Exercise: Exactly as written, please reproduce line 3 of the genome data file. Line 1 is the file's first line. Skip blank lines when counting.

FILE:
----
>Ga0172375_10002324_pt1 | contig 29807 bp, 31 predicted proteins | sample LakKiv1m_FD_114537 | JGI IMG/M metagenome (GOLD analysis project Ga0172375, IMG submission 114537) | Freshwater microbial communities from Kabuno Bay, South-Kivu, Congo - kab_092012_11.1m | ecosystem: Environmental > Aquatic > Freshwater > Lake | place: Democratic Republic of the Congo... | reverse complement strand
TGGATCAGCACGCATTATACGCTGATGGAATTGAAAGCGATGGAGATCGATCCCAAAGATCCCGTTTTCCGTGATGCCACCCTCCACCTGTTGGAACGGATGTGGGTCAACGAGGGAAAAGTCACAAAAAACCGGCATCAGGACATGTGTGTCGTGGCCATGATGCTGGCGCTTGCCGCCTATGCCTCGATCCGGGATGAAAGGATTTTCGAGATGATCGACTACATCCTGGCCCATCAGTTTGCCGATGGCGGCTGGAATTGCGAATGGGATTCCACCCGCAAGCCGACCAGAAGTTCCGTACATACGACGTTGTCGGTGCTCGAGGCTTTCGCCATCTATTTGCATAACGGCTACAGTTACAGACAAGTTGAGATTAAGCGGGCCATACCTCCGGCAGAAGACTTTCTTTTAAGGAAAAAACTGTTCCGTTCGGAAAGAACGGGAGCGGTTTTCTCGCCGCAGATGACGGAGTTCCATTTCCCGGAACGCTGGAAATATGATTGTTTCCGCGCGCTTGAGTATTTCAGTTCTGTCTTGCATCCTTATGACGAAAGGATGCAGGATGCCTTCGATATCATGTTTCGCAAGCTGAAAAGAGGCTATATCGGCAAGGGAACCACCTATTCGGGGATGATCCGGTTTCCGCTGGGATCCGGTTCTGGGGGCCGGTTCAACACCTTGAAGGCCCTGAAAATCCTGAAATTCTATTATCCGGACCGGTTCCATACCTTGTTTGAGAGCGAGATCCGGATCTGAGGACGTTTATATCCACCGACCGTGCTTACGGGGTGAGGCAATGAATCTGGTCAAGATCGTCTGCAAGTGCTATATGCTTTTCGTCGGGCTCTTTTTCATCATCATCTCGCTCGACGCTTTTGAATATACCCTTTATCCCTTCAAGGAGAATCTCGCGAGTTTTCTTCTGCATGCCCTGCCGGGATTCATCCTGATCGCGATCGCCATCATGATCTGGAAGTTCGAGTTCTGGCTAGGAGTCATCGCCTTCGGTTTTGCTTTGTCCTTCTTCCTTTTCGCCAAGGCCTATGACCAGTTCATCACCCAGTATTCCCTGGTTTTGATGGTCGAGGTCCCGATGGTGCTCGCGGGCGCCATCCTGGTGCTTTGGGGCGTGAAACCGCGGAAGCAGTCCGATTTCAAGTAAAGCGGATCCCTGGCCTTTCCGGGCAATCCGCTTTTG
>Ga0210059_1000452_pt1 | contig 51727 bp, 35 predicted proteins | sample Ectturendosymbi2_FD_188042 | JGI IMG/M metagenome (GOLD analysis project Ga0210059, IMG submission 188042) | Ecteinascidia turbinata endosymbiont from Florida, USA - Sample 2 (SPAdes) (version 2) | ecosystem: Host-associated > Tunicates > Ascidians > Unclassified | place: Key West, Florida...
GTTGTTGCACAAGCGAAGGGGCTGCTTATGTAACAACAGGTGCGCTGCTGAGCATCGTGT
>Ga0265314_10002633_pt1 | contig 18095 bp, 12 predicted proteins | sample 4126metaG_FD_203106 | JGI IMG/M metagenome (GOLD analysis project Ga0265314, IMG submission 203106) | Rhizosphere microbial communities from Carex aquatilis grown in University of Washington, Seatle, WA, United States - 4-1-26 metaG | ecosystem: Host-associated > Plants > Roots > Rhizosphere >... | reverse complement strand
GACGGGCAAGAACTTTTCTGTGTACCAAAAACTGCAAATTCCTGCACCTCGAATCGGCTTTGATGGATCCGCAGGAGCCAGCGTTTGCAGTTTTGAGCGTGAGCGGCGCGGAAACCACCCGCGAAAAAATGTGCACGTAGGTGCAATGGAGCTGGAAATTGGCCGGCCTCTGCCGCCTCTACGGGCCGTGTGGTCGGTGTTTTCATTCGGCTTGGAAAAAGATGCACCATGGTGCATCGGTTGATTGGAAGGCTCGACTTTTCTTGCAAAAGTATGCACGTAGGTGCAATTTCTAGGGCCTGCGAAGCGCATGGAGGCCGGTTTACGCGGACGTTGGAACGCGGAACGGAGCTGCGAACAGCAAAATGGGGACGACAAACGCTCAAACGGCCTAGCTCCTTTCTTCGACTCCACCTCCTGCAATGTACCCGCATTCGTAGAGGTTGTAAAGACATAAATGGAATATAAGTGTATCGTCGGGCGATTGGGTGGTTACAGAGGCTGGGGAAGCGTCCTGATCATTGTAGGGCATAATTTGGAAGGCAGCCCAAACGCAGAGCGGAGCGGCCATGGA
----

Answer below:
>Ga0210059_1000452_pt1 | contig 51727 bp, 35 predicted proteins | sample Ectturendosymbi2_FD_188042 | JGI IMG/M metagenome (GOLD analysis project Ga0210059, IMG submission 188042) | Ecteinascidia turbinata endosymbiont from Florida, USA - Sample 2 (SPAdes) (version 2) | ecosystem: Host-associated > Tunicates > Ascidians > Unclassified | place: Key West, Florida...